As a teenager growing up near Quarryville, Craig Lefever liked relaxing and hanging out.
But his dad, Glen, had other ideas for his son.
“I first came to the (Strasburg Rail Road) as a result of my father deciding I needed to be not laying by the pool in the summer,” Lefever said.
His dad, who worked at Strasburg Rail Road as a carpenter, recruited him to help out in the car shop where the teenager helped clean, sand and repaint the equipment.
That job lasted during portions of eight years while Lefever was in high school and college. Lefever worked there over the summer, during school breaks and on Saturdays.
“It was a tedious job as a high schooler, and there was no glory in it whatsoever,” he said.
Those early experiences working at the railroad motivated Lefever to go to college so he could do something different.
He attended Millersville University and graduated with a degree in music education, then spent several years as an adjunct professor while working at a music store.
But when Linn Moedinger, his former boss at Strasburg Rail Road, visited the music shop, he convinced Lefever to return, a decision that started him down a path that led to his succeeding Moedinger Dec. 22 as president of Strasburg Rail Road.
“It feels rewarding to have been where I’ve been and evolved to this position,” said Lefever, 52.
He knows his late father, who died in 2013, would be proud of him.
A working railroad
Chartered in 1832, Strasburg Rail Road operates along a 4.5-mile spur line built to connect Strasburg to the main line. In 1958, it was turned into a tourist attraction by 24 stockholders.
Today the privately owned railroad features five working steam engines and 19 operating passenger cars, attracting about 300,000 visitors annually.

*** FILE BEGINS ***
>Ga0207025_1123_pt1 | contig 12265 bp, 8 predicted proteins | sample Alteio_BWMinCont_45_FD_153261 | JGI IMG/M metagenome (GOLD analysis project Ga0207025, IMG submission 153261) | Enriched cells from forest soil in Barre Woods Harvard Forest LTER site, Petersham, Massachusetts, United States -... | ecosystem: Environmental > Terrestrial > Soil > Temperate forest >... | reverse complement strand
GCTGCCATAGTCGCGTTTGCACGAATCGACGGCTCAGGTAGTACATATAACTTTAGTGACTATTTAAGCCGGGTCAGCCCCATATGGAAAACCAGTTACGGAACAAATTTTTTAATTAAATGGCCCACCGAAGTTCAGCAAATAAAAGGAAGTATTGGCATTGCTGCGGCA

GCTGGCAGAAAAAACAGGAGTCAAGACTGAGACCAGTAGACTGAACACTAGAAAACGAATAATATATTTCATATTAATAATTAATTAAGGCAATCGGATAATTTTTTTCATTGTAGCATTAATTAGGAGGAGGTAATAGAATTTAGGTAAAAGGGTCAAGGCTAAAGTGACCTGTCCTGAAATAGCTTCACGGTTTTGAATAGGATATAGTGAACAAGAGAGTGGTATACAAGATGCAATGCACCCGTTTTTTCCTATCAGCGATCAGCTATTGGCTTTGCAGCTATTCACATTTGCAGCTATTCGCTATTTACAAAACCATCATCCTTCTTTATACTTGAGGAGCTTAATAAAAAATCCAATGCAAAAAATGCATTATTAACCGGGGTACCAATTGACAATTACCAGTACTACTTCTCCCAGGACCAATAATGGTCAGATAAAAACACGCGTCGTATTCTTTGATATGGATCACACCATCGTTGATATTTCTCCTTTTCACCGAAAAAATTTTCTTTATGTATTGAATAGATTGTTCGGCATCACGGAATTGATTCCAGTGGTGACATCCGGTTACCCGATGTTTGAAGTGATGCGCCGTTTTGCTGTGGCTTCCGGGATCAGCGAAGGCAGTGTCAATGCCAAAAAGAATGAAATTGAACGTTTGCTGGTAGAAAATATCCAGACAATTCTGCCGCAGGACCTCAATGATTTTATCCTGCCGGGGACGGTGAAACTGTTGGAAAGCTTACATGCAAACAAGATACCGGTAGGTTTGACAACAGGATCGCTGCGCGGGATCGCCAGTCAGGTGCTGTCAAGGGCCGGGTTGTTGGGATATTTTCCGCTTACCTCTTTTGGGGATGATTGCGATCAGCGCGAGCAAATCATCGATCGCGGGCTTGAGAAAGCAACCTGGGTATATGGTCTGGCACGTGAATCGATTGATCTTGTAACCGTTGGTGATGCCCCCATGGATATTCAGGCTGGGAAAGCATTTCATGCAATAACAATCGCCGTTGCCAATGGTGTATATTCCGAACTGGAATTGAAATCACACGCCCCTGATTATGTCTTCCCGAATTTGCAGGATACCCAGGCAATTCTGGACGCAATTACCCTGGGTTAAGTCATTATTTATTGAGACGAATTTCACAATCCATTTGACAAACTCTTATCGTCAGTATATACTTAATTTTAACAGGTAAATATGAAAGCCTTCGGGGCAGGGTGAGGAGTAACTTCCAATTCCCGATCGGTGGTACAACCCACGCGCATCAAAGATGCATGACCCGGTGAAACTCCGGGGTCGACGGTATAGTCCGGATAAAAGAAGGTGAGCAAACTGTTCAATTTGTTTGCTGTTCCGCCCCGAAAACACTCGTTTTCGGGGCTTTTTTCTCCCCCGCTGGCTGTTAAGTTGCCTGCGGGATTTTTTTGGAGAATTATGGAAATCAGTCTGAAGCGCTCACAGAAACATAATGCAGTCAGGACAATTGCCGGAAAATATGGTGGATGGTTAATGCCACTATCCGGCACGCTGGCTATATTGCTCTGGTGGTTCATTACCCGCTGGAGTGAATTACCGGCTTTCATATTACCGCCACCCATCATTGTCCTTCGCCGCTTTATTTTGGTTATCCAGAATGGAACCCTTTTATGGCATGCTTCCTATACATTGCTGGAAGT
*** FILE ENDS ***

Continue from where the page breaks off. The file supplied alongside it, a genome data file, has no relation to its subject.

The 160-employee business also operates a freight rail line and a mechanical shop. The shop repairs and restores its own stock and that of other railroad companies.
Its season extends from mid-February through the end of December. It includes theme rides such as rides with Santa, the Easter Bunny and the popular Thomas the Tank Engine train.
Lefever said he expects this year to unveil several more theme rides, which he says are crucial in getting riders to come back.
“A lot of the tourist destination railroads are realizing that just having a train ride is not enough anymore. You need to capture families’ attention and millennials’ attention across the different demographics by different events and different methodologies,” he said.
But one thing Lefever said Strasburg Rail Road won’t be doing is a zombie train or any kind of scary Halloween train. Such a theme was looked at, but Lefever said it doesn’t fit.
“It certainly would have drawn people, but considering who we are and what we’re trying to represent, we just weren’t willing to make the compromise to the wholesome entertainment aspect,” he said.
Instead, Strasburg Rail Road tries to create an authentic experience for visitors by emphasizing its history and offering tours of the recently expanded mechanical shop where crews work on steam locomotives.
“Right now, that business is booming,” said Lefever, noting that repair work brings in about one-quarter of the overall revenue.
Lefever said a freight business begun in 2008 adds only a small portion to the bottom line, but underscores the message that visitors are coming to an actual railroad, not a theme park.
End of a line
Moedinger’s retirement in December was the culmination of succession planning that began about seven years ago.
By that time, Moedinger had brought Lefever into the office, giving him responsibilities with compliance, safety and regulatory issues.
After his initial reluctance, Lefever said he expressed his interest in taking over, and then was named to the newly created position of general manager.
Now Moedinger’s former duties are split between Lefever, who serves as the eighth president of Strasburg Rail Road, and Richard L. Musser Jr., who is chief mechanical officer.
Lefever said he’s been getting more attuned to bigger-picture issues around budgeting and planning, as well as mundane, but necessary, projects like repaving the parking lot.
Lefever said he’s grateful for the long apprenticeship under Moedinger.
“A smooth and quiet and almost unnoticed transition to me seems like a healthy one,” he said.
And while Moedinger will be around to help after he returns from a brief hiatus, Lefever admitted to being a little nervous in his first several weeks on the job.
“Up until now there was that cushion of Linn being the next guy up the ladder where the buck stops,” he said. “That’s me now.”